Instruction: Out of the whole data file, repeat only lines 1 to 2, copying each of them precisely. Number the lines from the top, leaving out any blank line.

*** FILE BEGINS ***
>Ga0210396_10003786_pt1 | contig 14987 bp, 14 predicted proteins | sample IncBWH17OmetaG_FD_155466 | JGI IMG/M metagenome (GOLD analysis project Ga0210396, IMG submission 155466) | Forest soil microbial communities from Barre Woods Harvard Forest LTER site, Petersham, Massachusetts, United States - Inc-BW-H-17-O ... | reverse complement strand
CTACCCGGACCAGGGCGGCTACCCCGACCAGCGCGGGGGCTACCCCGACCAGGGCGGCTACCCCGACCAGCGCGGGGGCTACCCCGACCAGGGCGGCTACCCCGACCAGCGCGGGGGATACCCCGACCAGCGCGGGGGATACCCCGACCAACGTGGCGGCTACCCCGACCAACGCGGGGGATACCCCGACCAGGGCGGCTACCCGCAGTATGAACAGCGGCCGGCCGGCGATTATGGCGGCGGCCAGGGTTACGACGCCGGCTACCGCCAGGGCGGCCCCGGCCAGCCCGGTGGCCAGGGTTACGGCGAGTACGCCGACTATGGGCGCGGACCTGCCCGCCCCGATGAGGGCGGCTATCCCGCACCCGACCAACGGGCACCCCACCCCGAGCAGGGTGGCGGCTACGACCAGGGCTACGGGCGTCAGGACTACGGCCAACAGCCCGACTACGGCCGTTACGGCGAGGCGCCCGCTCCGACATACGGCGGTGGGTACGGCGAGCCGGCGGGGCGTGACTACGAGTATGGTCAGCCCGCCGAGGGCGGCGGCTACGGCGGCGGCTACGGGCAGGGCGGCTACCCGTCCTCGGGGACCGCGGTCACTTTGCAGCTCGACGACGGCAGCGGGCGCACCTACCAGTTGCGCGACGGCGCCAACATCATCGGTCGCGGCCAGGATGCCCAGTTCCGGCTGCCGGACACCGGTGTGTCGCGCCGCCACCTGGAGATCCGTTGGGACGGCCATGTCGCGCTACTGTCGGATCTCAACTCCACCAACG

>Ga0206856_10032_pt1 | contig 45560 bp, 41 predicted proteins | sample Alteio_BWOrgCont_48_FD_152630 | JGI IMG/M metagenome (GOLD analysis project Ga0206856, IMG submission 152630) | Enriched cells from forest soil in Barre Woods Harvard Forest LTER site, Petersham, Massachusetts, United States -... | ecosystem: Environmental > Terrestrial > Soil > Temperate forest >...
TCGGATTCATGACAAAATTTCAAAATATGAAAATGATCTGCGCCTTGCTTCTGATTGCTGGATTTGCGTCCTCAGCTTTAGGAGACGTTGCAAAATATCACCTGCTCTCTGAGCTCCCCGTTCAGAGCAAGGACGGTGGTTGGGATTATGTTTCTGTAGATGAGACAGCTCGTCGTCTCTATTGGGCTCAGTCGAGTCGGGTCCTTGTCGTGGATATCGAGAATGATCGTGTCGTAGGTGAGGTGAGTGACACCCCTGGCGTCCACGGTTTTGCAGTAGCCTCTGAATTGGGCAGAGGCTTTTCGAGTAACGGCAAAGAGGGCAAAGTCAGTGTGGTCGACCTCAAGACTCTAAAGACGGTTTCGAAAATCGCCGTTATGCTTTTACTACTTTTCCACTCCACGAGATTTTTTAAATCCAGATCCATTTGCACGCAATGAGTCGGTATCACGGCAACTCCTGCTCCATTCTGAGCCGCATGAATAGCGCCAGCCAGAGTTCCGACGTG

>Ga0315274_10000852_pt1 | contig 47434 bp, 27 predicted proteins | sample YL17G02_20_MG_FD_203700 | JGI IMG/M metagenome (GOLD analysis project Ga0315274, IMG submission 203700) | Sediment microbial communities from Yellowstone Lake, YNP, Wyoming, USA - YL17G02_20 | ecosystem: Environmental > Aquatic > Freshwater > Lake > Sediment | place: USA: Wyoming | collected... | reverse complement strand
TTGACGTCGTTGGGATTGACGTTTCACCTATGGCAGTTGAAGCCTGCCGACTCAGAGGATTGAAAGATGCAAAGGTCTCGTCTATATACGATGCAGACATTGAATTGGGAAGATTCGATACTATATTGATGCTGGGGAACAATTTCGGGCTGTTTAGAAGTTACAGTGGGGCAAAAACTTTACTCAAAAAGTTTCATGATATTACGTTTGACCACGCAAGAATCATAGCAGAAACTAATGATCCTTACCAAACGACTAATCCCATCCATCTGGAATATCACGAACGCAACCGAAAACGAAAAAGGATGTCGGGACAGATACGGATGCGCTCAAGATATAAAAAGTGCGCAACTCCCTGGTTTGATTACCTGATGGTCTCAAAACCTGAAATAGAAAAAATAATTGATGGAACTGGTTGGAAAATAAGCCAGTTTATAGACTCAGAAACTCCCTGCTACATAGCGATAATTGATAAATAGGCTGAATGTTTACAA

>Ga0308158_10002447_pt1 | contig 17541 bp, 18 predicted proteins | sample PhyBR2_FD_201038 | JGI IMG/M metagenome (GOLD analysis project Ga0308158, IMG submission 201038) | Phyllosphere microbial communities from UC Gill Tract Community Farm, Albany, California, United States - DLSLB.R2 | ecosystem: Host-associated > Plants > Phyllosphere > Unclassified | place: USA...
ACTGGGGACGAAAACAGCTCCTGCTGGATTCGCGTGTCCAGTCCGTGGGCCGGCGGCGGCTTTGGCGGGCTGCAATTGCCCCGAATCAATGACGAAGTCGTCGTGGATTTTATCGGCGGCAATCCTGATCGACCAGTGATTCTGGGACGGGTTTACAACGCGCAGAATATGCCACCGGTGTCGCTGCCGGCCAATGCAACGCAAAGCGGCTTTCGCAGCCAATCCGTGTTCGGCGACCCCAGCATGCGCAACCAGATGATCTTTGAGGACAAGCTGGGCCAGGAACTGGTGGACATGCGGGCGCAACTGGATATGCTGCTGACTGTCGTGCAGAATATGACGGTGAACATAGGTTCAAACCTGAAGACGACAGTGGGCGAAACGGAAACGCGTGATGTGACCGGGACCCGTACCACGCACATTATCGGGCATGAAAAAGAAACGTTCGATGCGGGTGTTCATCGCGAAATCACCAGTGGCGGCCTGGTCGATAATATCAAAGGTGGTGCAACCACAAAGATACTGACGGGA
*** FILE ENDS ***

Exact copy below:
>Ga0210396_10003786_pt1 | contig 14987 bp, 14 predicted proteins | sample IncBWH17OmetaG_FD_155466 | JGI IMG/M metagenome (GOLD analysis project Ga0210396, IMG submission 155466) | Forest soil microbial communities from Barre Woods Harvard Forest LTER site, Petersham, Massachusetts, United States - Inc-BW-H-17-O ... | reverse complement strand
CTACCCGGACCAGGGCGGCTACCCCGACCAGCGCGGGGGCTACCCCGACCAGGGCGGCTACCCCGACCAGCGCGGGGGCTACCCCGACCAGGGCGGCTACCCCGACCAGCGCGGGGGATACCCCGACCAGCGCGGGGGATACCCCGACCAACGTGGCGGCTACCCCGACCAACGCGGGGGATACCCCGACCAGGGCGGCTACCCGCAGTATGAACAGCGGCCGGCCGGCGATTATGGCGGCGGCCAGGGTTACGACGCCGGCTACCGCCAGGGCGGCCCCGGCCAGCCCGGTGGCCAGGGTTACGGCGAGTACGCCGACTATGGGCGCGGACCTGCCCGCCCCGATGAGGGCGGCTATCCCGCACCCGACCAACGGGCACCCCACCCCGAGCAGGGTGGCGGCTACGACCAGGGCTACGGGCGTCAGGACTACGGCCAACAGCCCGACTACGGCCGTTACGGCGAGGCGCCCGCTCCGACATACGGCGGTGGGTACGGCGAGCCGGCGGGGCGTGACTACGAGTATGGTCAGCCCGCCGAGGGCGGCGGCTACGGCGGCGGCTACGGGCAGGGCGGCTACCCGTCCTCGGGGACCGCGGTCACTTTGCAGCTCGACGACGGCAGCGGGCGCACCTACCAGTTGCGCGACGGCGCCAACATCATCGGTCGCGGCCAGGATGCCCAGTTCCGGCTGCCGGACACCGGTGTGTCGCGCCGCCACCTGGAGATCCGTTGGGACGGCCATGTCGCGCTACTGTCGGATCTCAACTCCACCAACG